On Sunday, Dad and I decided to make the trek over to South Horizons to pick up some much-needed tortilla chips. You see, we had a very lonely jar of PACE PICANTE SAUCE in the fridge, crying out to be eaten. I haven't had Pace since I left the States, and I LOVE Pace. Sure, it's not very spicy. Sure, it's not authentic. But it is delicious. So we ventured out to remedy the problem.
After selecting a Family-size bag of "Garden of Eve" chips, we decided to check out the fifth-floor thrift store. They have a pretty good selection of used books (not any easy thing to find in Hong Kong), and the turnover is pretty good.
I first perused the young adult books, since I love that genre. Unfortunately, the only interesting item there was a Babysitter's Club Pony Party book (or something like that), and I'm afraid that was interesting for entirely the wrong reason. I found some great children's books for my school. I even found an awesome book about the pirate of Cheung Chau (an outlying island I like to go to).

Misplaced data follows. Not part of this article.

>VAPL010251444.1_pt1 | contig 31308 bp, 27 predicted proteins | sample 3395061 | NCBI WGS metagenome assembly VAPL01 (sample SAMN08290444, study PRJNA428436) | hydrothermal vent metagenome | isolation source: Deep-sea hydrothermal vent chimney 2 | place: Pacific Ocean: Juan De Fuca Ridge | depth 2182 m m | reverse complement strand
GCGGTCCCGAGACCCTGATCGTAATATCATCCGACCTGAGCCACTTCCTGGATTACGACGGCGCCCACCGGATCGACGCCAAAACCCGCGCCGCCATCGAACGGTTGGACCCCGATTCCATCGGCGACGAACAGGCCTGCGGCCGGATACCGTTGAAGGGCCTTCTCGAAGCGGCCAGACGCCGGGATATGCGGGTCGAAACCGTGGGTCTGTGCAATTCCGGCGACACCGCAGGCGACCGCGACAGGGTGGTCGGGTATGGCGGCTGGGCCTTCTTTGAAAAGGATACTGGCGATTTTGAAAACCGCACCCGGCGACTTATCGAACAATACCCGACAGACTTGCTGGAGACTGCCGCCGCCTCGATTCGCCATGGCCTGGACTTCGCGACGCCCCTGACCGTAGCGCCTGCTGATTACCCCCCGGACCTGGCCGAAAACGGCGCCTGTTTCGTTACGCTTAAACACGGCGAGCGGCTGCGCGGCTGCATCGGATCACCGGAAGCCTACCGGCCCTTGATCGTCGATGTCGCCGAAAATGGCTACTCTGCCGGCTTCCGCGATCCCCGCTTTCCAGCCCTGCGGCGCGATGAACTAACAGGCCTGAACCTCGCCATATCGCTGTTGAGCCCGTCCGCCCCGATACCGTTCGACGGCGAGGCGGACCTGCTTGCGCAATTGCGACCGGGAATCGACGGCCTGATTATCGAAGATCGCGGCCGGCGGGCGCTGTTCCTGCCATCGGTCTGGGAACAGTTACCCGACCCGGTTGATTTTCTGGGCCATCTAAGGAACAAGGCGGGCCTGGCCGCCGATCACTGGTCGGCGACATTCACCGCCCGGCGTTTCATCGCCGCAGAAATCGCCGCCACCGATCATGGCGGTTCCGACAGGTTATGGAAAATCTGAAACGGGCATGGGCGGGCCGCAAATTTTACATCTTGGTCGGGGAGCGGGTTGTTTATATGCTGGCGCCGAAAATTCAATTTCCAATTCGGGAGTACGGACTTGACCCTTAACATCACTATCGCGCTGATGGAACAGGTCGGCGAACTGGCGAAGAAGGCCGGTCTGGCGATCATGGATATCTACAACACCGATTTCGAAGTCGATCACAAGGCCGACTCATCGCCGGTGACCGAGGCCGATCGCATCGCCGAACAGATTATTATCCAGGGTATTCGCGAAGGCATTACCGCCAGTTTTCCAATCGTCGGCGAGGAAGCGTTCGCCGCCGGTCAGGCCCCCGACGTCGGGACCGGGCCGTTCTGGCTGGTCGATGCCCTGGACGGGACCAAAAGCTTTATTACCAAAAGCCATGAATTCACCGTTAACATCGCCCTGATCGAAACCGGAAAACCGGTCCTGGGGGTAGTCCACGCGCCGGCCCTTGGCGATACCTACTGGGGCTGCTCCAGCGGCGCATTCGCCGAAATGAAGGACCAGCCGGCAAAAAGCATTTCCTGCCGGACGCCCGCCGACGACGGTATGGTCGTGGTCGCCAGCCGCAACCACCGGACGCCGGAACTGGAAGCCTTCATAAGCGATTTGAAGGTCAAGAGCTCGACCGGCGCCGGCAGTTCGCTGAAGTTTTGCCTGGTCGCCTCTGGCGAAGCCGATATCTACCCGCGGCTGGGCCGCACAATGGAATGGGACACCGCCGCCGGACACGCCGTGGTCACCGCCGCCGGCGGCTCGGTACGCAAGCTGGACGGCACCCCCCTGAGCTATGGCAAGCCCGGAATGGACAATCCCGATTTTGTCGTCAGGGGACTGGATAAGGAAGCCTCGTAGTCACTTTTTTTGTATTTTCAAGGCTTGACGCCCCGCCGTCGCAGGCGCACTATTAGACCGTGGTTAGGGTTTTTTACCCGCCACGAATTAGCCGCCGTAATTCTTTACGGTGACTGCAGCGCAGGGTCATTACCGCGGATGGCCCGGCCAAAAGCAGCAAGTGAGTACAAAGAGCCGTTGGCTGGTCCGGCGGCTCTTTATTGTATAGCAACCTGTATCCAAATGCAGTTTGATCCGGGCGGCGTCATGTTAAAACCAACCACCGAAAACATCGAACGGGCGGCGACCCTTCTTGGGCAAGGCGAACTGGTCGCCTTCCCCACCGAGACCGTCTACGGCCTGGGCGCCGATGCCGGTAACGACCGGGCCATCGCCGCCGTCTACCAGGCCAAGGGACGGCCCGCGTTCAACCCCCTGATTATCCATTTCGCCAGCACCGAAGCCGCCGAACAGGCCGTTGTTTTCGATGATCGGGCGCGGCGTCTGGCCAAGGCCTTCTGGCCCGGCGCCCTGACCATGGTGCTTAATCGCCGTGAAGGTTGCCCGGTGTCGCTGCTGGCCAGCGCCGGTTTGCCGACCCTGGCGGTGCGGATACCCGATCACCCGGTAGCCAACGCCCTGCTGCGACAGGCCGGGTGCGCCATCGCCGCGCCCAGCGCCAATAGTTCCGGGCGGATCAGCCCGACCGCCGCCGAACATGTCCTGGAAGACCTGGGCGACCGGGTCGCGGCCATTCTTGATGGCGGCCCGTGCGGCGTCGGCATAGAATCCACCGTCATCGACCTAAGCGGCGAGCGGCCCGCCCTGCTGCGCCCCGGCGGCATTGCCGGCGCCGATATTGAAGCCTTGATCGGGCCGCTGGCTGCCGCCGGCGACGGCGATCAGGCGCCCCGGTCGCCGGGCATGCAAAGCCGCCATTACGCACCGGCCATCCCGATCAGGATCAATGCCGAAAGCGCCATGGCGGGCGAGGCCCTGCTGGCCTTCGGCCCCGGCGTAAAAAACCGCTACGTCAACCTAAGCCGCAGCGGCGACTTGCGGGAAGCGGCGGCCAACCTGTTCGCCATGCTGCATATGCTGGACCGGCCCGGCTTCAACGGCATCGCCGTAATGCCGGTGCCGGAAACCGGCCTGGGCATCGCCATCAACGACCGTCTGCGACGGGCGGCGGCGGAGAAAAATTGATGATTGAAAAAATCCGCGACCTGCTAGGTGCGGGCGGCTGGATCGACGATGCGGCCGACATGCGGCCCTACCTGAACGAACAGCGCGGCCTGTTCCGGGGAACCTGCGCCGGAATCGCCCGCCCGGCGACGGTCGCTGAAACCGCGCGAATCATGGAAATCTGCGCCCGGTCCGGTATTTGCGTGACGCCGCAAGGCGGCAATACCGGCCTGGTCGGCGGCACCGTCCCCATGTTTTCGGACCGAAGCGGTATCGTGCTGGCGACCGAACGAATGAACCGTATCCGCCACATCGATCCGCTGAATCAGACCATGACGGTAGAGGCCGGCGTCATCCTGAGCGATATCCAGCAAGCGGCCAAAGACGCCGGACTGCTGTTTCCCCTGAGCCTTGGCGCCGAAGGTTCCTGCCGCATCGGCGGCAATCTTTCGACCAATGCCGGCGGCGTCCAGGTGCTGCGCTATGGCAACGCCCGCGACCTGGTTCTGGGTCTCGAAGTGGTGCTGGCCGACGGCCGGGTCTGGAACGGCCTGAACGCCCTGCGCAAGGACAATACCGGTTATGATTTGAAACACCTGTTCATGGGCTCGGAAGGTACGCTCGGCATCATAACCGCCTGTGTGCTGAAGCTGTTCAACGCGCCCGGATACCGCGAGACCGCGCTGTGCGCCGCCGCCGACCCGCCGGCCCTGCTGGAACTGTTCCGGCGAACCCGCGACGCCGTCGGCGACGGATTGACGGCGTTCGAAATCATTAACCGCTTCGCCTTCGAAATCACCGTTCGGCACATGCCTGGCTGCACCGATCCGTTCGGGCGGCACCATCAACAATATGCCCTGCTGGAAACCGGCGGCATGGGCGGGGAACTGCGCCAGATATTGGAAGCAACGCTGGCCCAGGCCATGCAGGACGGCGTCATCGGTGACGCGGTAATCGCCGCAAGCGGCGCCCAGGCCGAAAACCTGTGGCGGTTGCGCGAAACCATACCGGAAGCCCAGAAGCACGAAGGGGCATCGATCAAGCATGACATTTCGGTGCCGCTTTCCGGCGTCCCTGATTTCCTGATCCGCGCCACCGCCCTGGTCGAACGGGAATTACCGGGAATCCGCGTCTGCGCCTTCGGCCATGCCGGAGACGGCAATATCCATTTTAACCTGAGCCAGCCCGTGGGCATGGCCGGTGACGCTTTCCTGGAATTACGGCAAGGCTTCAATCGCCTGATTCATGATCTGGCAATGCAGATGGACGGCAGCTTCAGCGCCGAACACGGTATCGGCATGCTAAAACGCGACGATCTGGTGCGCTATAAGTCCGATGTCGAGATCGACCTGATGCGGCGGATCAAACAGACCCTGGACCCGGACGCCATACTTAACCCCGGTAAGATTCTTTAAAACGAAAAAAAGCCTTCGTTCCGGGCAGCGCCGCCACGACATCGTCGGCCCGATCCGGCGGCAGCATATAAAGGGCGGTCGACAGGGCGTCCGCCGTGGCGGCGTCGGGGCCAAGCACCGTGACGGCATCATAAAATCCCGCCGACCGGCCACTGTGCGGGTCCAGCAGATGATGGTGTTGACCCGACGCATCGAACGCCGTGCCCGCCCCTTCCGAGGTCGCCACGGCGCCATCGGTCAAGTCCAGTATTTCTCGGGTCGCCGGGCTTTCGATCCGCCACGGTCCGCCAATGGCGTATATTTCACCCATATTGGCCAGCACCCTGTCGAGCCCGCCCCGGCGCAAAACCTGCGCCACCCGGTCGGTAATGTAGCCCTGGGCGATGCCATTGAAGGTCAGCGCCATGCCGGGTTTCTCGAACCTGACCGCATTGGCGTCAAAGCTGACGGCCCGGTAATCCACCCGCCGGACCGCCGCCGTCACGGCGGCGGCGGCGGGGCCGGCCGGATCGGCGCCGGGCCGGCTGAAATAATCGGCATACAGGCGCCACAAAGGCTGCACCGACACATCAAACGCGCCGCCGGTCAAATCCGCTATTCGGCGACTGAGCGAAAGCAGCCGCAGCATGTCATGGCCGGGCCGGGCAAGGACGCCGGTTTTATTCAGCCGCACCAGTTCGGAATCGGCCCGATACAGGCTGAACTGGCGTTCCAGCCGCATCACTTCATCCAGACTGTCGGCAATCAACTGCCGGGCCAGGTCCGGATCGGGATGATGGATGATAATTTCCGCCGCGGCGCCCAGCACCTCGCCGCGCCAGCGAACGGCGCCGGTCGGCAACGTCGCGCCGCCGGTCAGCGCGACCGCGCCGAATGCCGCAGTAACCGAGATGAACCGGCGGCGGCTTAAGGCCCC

All of these books are good, but then I ran across my most important find: The Ten Day MBA. Did you hear that? I can get an MBA in only ten days! Instead of paying a bajillion dollars to some stuffy university program, I can learn in the comfort of my home (or the neighborhood Starbucks, sipping a chai latte). It covers topics like Marketing, Finance, Strategy, Operations, Accounting, etc. After reading this book, I'll be an expert. Do you think they'll mail the diploma to me or will I have to go receive it somewhere?
Ok, so I lied. I'm not really getting an MBA. But all joking aside, this book does look like a good resource. The book is a bit old, but I still think there's a lot of relevant information. Examples may change (cassette tapes are kind of gone), but the basic concepts remain. The author, Steven Silbiger, used his notes from his own class days to write this book and help us poor, penniless schmucks.
I've always been pretty interested in business. I enjoy talking with Dad or other people about their own business ideas. I enjoyed the SIFE coffeeshops I attended. I even liked the business plans we had to edit at the Writing Center (what was that class called again? I can't believe I've forgotten). Well, I may not have liked the editing so much, but I enjoyed hearing about their ideas and how they were going to make it happen. I've also had a recent influx of students who want to learn about Business English, so knowing some of these MBA terms and concepts will probably be helpful.
Are any of you interested in business? Or do you have any interests that stretch beyond your major or profession?